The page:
Seeing-Moving-Playing: Early Rehabilitation utilizing visual and vestibular technology following traumatic brain injury (SiMPly Rehab Study)

Renseignements sur le financement
Canadian Institutes of Health Research
  • Type de subvention: Subvention d'équipe: ERA-NET NEURON : Agressions extérieures sur le système nerveux
  • Années: 2016/17 à 2019/20
  • Financement total: $112,500
Mots clés
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Sommaire du projet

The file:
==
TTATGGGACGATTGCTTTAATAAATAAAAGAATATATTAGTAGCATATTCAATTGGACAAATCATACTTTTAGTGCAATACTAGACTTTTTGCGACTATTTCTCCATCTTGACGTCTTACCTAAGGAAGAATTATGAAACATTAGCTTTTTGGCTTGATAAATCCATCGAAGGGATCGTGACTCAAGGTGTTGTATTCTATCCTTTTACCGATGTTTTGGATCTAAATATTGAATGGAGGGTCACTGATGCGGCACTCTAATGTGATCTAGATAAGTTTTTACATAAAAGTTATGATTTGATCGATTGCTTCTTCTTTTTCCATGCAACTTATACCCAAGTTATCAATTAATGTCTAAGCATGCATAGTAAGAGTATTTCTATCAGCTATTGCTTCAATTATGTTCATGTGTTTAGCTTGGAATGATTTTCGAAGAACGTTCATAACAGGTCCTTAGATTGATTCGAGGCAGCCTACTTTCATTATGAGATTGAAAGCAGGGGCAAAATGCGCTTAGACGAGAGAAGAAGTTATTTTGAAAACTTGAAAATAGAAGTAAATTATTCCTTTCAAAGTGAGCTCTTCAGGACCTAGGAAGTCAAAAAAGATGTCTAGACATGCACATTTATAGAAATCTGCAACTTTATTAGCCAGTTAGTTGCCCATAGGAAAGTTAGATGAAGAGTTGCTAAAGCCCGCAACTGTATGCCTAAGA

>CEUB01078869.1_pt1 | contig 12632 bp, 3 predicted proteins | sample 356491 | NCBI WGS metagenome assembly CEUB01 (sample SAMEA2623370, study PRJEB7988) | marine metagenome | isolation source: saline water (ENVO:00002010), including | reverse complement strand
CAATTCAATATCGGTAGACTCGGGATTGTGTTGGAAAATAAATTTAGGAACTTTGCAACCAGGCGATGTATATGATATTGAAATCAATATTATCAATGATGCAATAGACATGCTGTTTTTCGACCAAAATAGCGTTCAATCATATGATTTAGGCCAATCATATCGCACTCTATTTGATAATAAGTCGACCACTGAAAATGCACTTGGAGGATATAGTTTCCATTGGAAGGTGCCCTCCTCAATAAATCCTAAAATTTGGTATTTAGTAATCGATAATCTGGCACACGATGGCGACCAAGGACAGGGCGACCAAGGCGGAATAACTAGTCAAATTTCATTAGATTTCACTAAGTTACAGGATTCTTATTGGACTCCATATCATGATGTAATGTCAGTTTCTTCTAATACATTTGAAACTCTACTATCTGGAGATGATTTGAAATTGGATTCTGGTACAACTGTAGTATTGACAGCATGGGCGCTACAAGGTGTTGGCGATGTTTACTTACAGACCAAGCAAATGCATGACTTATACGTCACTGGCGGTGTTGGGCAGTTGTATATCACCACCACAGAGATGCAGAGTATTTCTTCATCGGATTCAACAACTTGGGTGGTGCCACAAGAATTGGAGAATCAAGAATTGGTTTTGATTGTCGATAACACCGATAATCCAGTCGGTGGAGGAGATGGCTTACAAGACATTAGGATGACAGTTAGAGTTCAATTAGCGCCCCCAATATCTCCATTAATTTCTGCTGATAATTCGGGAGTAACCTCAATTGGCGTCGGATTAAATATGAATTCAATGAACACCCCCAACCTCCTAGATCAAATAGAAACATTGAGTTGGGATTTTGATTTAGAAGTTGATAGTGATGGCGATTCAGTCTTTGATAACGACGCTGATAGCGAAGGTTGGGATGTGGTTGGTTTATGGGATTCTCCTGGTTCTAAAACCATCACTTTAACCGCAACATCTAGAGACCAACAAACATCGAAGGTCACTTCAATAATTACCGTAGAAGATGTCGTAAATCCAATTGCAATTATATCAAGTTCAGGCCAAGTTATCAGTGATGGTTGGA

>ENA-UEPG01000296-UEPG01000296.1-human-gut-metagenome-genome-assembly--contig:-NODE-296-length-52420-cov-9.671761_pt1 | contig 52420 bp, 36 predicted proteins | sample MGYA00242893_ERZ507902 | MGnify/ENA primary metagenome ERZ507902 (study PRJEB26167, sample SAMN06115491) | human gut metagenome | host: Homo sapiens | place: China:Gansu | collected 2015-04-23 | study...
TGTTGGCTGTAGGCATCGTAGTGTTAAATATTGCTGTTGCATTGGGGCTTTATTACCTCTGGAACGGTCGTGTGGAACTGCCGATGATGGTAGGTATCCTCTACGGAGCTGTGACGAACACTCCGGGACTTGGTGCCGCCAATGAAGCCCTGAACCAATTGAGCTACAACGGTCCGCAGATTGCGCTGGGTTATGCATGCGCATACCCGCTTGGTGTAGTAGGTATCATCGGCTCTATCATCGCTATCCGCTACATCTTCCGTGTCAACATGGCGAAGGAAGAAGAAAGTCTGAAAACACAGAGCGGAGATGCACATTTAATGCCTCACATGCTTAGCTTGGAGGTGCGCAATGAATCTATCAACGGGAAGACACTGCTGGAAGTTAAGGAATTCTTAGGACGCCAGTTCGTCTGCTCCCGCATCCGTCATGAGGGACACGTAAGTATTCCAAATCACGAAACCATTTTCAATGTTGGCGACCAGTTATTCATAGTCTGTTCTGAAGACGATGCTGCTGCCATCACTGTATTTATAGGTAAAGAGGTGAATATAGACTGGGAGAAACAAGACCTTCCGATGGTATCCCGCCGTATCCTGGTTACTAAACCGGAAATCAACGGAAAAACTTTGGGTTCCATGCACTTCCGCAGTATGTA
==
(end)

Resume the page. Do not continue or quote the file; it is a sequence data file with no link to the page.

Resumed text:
Traumatic brain injuries (TBI) are among the most commonly occurring injuries internationally. Dizziness and difficulty with balance and vision may occur following a TBI. Many people recovery in the initial weeks following injury but in some cases symptoms and difficulty functioning continues and may require treatment. There is little research evaluating the effects of treatment in this area. There is some research that balance and vision treatment may help with recovery after a TBI. Thus, the aim of this research program is to bring together an international group with knowledge in TBI of all types and: 1) Evaluate potential problems with vision, inner ear-eye reflexes and deficits of processing eye information that occur following TBI; and 2) Evaluate treatment programs for individuals with eye and inner ear problems that persist for greater than 10 days following injury. This study will include 465 youth and young adults (aged 6-30) who sustain a TBI of any severity. An initial evaluative phase using the best available technology to evaluate eye and inner ear function will be performed and compared with typical tests that are used in the clinic. If symptoms and functional alterations remain 10 days after injury, participants will be randomly placed into a treatment group (including eye movement, inner ear-eye reflex and attention exercises as per our pilot studies) or a control group (typical rehabilitation). The main outcomes of interest are return to sport (mild TBI), goal attainment (moderate and severe TBI) and quality of life (PedsQL). It is expected that this program will inform clinical practice and future research leading to a treatment program in TBI that includes multiple components of treatment. Ultimately, this program will lead to better health care delivery and decreased public health burden from TBI.

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